A US military delegation will arrive in Ankara today to discuss the creation of a safe zone in northeast Syria
A US military delegation will arrive in Ankara today to discuss the creation of a safe zone in northeast Syria with Turkish officials.
Turkey has sought to establish a buffer zone along its northeastern border with Syria for over a year, as the territory is currently controlled by the Kurdish People’s Protection Unit (YPG)—a group the US relied on to fight ISIS. Turkey considers the YPG an offshoot of the Kurdistan Workers Party, a domestic separatist group designated a terrorist organisation by the US. As such, Turkey considers the YPG’s presence along its border a national security threat.
While Washington and Ankara agree to the need for a safe zone, both parties remain some distance apart on the specific details of the project. For example, Ankara wants the buffer zone to be at least 30 kilometres deep, whereas the US has suggested it should be half of that at most. Turkey also wants full control of the buffer zone, which the US fears would threaten the YPG and thus delegitimise its own presence in the region.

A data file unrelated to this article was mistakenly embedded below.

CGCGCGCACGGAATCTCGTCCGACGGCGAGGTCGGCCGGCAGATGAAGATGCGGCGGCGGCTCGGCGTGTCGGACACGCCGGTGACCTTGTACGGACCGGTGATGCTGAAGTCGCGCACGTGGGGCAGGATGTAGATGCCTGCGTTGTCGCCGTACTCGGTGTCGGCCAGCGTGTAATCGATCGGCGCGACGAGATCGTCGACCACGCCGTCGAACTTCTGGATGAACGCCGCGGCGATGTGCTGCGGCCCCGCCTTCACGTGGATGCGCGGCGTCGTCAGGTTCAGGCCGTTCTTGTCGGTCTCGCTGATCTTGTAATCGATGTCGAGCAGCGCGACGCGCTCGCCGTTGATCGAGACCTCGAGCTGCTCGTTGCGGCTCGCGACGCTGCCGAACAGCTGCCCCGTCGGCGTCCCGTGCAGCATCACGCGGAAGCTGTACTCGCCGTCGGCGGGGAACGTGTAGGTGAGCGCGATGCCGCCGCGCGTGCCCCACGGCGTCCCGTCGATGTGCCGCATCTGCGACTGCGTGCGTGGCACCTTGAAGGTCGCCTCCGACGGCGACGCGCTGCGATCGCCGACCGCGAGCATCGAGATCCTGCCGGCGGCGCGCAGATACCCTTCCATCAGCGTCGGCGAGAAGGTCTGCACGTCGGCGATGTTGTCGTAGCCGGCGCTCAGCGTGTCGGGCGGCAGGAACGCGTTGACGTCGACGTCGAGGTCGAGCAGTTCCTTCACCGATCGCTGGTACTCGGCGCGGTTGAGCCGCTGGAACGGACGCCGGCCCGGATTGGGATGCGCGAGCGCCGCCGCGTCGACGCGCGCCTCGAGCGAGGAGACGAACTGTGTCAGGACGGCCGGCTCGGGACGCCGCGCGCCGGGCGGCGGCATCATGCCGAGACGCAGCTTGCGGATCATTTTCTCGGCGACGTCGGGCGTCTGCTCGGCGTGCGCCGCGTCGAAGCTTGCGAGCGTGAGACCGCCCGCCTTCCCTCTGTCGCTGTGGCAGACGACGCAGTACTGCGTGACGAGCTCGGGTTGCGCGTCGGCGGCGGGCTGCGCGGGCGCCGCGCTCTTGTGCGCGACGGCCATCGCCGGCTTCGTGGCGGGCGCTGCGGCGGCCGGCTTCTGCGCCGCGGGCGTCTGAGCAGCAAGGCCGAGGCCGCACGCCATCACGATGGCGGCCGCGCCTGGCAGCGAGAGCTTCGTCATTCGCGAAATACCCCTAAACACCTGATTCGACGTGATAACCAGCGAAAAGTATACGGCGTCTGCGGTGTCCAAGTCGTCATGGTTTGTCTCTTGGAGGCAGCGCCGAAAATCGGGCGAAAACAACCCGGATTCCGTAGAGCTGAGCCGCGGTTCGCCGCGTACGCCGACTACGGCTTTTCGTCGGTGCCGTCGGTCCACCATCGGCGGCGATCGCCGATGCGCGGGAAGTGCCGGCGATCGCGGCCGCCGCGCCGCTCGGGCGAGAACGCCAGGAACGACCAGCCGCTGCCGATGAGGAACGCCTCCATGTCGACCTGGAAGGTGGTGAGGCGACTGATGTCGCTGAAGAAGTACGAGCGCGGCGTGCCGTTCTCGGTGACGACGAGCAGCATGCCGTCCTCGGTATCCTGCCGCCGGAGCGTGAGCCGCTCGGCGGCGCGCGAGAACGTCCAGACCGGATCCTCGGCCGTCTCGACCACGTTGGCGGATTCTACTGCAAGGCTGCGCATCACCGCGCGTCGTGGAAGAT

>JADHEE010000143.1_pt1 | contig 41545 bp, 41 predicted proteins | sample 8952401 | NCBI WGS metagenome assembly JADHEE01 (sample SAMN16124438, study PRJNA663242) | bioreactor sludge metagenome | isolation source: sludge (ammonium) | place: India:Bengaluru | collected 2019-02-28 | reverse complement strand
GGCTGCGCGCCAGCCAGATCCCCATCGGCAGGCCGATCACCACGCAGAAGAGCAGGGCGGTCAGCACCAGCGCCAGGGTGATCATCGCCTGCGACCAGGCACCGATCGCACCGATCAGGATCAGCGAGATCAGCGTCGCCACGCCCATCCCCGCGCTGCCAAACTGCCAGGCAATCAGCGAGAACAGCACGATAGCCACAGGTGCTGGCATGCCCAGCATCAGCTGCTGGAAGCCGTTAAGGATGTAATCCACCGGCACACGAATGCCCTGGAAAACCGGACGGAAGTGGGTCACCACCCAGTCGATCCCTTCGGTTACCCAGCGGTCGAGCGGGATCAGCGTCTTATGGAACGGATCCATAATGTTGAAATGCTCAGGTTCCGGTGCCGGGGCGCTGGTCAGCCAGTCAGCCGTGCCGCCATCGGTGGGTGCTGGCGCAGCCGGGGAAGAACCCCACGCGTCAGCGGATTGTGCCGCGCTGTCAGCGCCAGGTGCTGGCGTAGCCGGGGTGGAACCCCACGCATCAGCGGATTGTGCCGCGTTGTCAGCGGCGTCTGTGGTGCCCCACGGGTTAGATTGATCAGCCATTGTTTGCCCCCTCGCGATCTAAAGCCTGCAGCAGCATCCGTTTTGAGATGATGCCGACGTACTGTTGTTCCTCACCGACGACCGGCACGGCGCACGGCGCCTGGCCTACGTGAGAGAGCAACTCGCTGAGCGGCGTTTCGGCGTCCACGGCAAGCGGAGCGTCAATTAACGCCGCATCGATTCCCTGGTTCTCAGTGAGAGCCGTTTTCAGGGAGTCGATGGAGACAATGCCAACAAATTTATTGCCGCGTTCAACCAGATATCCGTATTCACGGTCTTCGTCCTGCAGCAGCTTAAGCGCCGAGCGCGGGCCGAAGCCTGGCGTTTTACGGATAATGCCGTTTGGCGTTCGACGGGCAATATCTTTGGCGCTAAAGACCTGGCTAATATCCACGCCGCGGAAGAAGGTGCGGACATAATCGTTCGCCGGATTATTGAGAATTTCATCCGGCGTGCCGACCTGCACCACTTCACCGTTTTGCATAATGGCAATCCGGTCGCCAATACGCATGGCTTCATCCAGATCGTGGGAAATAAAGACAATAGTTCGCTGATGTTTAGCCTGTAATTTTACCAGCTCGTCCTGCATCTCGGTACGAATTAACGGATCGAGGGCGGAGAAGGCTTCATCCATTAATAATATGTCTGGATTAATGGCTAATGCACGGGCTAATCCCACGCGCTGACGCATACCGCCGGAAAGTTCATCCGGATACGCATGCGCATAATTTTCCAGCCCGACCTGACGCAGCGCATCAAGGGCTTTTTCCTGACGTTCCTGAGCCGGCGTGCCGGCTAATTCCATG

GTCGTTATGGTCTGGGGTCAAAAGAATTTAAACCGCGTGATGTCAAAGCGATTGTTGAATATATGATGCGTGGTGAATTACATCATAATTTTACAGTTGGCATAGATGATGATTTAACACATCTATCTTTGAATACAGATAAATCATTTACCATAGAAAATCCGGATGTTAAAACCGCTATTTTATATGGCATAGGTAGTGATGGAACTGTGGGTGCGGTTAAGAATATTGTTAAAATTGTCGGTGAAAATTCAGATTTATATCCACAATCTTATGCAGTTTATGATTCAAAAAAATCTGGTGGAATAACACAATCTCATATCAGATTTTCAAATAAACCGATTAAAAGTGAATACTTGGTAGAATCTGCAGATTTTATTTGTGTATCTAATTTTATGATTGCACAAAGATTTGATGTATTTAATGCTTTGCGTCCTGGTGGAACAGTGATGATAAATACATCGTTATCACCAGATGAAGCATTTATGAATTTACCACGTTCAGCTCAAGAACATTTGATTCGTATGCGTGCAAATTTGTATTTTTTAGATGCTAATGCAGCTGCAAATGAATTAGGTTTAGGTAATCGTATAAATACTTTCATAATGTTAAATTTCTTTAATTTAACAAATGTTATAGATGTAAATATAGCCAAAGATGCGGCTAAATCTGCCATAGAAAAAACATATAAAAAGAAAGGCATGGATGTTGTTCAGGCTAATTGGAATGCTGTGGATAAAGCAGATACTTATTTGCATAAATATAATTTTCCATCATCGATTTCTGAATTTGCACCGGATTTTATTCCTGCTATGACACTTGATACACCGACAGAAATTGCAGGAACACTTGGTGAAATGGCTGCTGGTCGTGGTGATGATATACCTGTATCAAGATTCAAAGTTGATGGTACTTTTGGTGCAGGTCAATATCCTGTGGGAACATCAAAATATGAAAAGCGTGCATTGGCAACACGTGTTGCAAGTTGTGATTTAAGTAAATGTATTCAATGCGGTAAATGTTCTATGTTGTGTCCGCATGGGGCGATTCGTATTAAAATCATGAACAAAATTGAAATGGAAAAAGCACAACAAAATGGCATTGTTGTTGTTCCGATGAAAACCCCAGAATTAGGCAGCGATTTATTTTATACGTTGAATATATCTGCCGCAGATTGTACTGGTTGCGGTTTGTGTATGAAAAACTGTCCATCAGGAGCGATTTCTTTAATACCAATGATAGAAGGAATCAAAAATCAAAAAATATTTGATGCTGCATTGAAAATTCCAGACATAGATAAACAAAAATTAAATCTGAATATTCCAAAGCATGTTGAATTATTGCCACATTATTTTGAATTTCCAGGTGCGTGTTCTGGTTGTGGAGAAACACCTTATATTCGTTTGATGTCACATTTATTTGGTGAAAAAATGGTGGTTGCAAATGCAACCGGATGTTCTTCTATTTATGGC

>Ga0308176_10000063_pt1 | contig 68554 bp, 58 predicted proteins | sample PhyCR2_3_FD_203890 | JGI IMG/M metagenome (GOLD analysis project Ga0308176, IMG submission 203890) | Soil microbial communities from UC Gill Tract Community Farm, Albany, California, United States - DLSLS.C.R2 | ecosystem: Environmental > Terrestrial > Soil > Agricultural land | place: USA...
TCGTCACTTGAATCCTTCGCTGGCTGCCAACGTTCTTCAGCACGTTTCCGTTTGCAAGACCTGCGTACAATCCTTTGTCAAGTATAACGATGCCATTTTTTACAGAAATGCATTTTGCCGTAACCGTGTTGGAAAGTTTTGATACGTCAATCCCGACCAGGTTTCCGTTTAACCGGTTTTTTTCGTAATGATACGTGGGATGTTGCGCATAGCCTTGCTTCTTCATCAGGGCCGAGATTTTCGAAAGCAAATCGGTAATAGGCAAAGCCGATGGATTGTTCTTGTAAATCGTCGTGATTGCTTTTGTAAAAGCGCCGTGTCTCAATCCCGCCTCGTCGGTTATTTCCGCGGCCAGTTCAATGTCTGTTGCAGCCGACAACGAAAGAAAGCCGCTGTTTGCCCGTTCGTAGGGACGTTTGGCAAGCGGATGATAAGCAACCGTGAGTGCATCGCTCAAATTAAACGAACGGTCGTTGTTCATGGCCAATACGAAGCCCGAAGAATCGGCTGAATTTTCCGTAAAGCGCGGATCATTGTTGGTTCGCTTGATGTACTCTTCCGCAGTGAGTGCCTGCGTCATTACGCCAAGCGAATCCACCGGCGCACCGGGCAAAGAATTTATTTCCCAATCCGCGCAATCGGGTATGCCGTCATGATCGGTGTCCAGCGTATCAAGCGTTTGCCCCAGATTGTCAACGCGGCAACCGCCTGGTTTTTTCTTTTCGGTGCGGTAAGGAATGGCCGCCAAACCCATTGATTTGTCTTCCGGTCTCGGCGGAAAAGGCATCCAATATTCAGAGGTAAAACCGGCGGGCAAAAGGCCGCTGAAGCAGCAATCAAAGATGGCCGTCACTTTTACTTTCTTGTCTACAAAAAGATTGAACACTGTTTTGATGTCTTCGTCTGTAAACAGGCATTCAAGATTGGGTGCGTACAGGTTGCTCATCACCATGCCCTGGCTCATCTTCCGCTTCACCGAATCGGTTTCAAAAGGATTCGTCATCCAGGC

These differences mean an agreement is unlikely to be reached today, raising the possibility that Ankara will establish a buffer zone unilaterally. Doing so would not only further strain Washington and Ankara’s already frayed relations, but put the two at odds militarily, raising serious questions over the future of their alliance.
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